Everyone reading this blog has seen monuments to historical events or national heroes. But how many of you have seen a memorial to a mass hanging? Outside the movies or TV, few people today have ever seen a public hanging. That was not true a hundred years ago when criminals’ lives often ended at the end of a noose. The largest public hanging in American history took place on December 26, 1862, in Mankato, Minnesota. That day, federal troops executed 38 Dakota Sioux Indians for their part in the Minnesota Sioux War that had just ended. By some accounts, up to 4,000 whites jammed the town square or sat atop nearby buildings to watch the mass execution. The crowd cheered loudly when the trapdoors opened and all 38 men hung at the end of the ropes. Why not take a few minutes to find out why this gruesome spectacle happened 134 years ago and how the city of Mankato – often associated with the Little House on the Prairie TV series – has dealt with this legacy? Read more
y university school days – at least on the student side of the desk – are two decades past now, but I daresay this story is still playing out today, in graduate schools and other places where thinking people with different experiences collide.
On the first night of class, we started with an icebreaker: paired off, we were to interview each other and then introduce our colleague to the class. I was partnered with a woman who, as soon as the professor said “begin,” narrated her life story. I knew everything about her in 10 minutes without having asked a single question. She concluded her soliloquy with the statement, “I’m very active in my church.”
When she interviewed me, I concluded, “I’m an atheist activist.” I was almost expecting a negative response, but she simply commented, “that’s interesting.”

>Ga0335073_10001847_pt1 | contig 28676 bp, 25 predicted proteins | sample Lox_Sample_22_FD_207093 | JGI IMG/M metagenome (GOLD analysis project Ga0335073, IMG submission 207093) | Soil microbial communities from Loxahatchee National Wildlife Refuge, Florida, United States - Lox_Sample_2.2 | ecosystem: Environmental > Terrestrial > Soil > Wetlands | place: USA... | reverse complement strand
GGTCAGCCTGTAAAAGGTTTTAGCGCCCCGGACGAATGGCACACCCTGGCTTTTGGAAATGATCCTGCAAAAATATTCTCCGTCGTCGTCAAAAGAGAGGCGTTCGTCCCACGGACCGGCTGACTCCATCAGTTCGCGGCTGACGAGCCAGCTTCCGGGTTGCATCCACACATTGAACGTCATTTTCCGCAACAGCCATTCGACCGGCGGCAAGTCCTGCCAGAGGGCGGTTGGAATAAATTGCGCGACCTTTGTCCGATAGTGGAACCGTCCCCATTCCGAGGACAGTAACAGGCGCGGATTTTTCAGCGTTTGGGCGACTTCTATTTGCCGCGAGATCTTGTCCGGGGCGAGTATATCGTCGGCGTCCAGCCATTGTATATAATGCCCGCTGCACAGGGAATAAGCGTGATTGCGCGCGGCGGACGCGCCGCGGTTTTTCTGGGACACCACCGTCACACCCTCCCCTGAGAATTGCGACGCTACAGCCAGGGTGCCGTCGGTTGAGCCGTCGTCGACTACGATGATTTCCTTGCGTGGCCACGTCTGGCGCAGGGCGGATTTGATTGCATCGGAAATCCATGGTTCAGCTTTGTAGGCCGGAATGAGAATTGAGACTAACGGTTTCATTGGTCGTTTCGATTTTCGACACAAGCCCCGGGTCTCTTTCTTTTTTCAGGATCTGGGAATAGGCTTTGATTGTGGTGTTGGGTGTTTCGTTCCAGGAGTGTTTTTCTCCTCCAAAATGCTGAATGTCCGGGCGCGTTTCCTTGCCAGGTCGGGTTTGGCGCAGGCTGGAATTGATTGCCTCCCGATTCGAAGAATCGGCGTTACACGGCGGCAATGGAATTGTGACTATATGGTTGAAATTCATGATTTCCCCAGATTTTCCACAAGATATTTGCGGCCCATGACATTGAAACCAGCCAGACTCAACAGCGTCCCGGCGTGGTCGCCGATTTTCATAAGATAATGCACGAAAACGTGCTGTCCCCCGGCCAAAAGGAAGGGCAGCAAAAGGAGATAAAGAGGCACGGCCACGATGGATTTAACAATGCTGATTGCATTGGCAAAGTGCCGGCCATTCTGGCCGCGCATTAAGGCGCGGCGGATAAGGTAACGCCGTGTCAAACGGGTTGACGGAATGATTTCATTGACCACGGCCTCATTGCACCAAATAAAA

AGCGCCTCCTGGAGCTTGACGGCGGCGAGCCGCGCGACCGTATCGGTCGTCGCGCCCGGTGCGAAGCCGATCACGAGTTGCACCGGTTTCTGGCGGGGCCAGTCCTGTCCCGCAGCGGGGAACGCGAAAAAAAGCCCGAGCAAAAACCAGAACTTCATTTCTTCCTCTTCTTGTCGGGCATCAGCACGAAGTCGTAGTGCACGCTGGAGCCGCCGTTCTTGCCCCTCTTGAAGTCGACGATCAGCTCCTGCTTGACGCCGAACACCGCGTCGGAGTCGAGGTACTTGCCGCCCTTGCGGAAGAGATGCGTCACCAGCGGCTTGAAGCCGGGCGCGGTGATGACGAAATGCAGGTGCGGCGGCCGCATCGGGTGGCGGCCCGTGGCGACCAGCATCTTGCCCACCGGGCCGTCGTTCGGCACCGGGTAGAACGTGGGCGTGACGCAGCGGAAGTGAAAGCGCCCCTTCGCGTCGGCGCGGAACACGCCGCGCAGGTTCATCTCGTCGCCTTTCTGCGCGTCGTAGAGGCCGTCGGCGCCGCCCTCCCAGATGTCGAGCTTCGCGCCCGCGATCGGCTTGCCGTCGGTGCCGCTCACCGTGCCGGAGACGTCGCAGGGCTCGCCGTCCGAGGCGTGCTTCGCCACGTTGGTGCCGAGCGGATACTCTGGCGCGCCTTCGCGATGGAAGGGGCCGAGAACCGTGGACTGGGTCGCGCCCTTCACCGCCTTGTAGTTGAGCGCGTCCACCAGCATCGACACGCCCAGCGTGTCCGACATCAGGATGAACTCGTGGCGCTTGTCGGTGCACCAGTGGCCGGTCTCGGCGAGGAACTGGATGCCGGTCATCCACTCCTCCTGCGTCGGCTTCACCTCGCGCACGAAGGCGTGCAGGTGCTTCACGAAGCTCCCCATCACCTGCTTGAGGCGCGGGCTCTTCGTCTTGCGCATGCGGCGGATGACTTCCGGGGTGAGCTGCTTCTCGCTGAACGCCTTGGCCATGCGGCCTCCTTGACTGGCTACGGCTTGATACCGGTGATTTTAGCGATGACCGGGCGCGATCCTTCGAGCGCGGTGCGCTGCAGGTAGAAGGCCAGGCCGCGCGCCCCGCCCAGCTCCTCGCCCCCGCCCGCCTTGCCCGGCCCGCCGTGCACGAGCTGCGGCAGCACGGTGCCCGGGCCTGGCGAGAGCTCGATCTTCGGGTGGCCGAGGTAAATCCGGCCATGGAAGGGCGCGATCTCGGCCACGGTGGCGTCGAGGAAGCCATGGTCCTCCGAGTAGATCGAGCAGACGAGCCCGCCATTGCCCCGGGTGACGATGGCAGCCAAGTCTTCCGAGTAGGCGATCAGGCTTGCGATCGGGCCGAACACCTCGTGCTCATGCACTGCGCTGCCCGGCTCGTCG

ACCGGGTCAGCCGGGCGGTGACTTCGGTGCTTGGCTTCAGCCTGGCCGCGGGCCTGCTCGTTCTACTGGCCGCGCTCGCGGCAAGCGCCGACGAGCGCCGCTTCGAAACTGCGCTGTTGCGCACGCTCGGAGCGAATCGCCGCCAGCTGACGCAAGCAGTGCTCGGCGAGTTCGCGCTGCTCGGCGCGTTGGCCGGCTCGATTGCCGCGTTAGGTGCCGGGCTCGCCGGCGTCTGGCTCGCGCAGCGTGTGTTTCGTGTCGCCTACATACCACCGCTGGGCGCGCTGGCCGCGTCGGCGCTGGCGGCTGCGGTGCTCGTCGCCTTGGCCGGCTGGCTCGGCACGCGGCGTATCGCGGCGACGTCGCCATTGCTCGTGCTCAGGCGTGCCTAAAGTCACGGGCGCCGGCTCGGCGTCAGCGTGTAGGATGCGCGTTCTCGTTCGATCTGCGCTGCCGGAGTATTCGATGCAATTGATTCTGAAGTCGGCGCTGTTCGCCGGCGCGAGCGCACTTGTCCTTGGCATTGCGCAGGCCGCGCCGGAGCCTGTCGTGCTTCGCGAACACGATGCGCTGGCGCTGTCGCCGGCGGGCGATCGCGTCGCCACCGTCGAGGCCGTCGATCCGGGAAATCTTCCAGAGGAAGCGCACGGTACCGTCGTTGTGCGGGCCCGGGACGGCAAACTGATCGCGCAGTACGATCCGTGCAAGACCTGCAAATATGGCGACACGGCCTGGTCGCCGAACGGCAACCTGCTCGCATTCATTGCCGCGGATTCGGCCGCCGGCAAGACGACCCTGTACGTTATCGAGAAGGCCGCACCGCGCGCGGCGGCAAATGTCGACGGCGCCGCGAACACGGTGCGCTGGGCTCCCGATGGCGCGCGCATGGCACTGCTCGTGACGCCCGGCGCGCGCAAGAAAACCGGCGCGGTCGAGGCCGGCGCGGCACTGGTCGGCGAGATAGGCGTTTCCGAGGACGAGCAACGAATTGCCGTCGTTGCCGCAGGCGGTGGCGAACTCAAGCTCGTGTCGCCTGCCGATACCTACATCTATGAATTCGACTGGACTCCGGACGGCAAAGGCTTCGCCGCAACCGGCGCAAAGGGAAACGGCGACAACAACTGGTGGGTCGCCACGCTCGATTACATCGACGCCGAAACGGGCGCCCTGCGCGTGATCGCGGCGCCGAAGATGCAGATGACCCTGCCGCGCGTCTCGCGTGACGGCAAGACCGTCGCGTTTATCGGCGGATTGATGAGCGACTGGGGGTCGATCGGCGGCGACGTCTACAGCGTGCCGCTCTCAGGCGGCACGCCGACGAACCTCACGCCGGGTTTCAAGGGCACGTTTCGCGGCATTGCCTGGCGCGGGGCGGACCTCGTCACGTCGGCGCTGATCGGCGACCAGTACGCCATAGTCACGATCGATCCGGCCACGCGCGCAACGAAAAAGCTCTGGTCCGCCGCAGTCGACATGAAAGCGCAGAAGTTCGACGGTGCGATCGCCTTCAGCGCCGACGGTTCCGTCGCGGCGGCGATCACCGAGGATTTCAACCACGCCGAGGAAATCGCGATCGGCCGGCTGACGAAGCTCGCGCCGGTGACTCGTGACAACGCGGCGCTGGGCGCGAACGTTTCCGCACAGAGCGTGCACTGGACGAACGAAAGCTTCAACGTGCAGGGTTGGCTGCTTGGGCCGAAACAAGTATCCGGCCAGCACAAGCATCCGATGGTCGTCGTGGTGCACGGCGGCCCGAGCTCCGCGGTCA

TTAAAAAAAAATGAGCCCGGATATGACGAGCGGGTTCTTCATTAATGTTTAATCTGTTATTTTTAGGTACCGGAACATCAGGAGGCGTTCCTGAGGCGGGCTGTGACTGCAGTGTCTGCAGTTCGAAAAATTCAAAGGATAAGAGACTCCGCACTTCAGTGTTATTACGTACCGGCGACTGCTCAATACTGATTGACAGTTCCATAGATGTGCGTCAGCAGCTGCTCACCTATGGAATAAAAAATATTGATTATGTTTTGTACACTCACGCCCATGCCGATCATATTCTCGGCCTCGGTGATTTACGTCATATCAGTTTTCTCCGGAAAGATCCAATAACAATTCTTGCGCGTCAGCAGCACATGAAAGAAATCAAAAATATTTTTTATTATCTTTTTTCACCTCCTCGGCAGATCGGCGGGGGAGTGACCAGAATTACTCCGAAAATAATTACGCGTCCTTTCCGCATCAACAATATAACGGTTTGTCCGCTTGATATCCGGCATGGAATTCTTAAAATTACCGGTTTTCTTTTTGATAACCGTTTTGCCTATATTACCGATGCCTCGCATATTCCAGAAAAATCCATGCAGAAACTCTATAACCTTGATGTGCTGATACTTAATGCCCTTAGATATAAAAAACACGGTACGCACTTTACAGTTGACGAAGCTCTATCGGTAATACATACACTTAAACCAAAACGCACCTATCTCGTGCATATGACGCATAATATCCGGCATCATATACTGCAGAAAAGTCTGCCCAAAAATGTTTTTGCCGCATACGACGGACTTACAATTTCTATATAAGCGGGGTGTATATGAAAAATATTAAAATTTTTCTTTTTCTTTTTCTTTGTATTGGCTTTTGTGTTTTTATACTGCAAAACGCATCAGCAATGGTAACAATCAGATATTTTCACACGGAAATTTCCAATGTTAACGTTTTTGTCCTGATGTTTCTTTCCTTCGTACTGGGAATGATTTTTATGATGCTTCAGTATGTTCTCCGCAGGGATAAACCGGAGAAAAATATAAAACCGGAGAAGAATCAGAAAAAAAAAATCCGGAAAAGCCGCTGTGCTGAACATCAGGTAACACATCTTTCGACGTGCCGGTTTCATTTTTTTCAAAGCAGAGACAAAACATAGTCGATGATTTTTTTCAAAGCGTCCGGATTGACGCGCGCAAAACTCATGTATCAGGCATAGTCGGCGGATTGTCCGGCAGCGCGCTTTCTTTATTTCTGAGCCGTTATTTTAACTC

When we were called on, she introduced me, my school, my specialty, my hobbies, and then turned to me and asked, “Shall I tell them the secret?” Read more
Okay, I am going to have to out myself here seeing that it’s the 50th anniversary. I am a trekkie! I grew up with Captain Kirk, Spock, and Lt. Uhura. The crew and adventures of Star Trek are to blame for my lifelong interest in science fiction. Well, the moon landing is also up there on my list. Why science fiction, you ask? Read more
The National Museum of African American History and Culture (NMAAHC), established by an Act of Congress in 2003, opened its doors to the public on Sept. 24, 2016. Wrapped in bronze and inspired by the three-tiered crowns used in West African art, the museum’s outer skin shines brightly near the center of the National Mall. Read more
The political parties spend countless hours planning their conventions. This is, after all, four nights of free advertising and their first chance to introduce their candidates to the public, who haven’t been paying attention through the primary elections. Everybody works for a great start. It almost never happens. This year was no exception. Interestingly, you could say that it was the same woman who saved both conventions. Read more
Recently, I attended a memorial service for an old friend. Peg had led a long and accomplished life before her final years of excruciating pain and frustrating helplessness, so while we mourned her loss, we were there to share the joy of having known her. Peg was a firm atheist, a founding member and generous supporter of Atheists United, but most of her time was spent riding the horse trails that she loved, so it didn’t surprise me that I was the only person from the freethought community at the invitation-only event.
Her oldest son led off with a long remembrance, and then various friends and family shared anecdotes and enumerated Peg’s many contributions to the community. Peg’s involvement in freethought wasn’t mentioned. It was not that people were avoiding controversy; Peg’s colorfully negative opinion of Republicans was fondly recalled. Still, even in liberal Southern California, atheism is a whole different measure of controversy.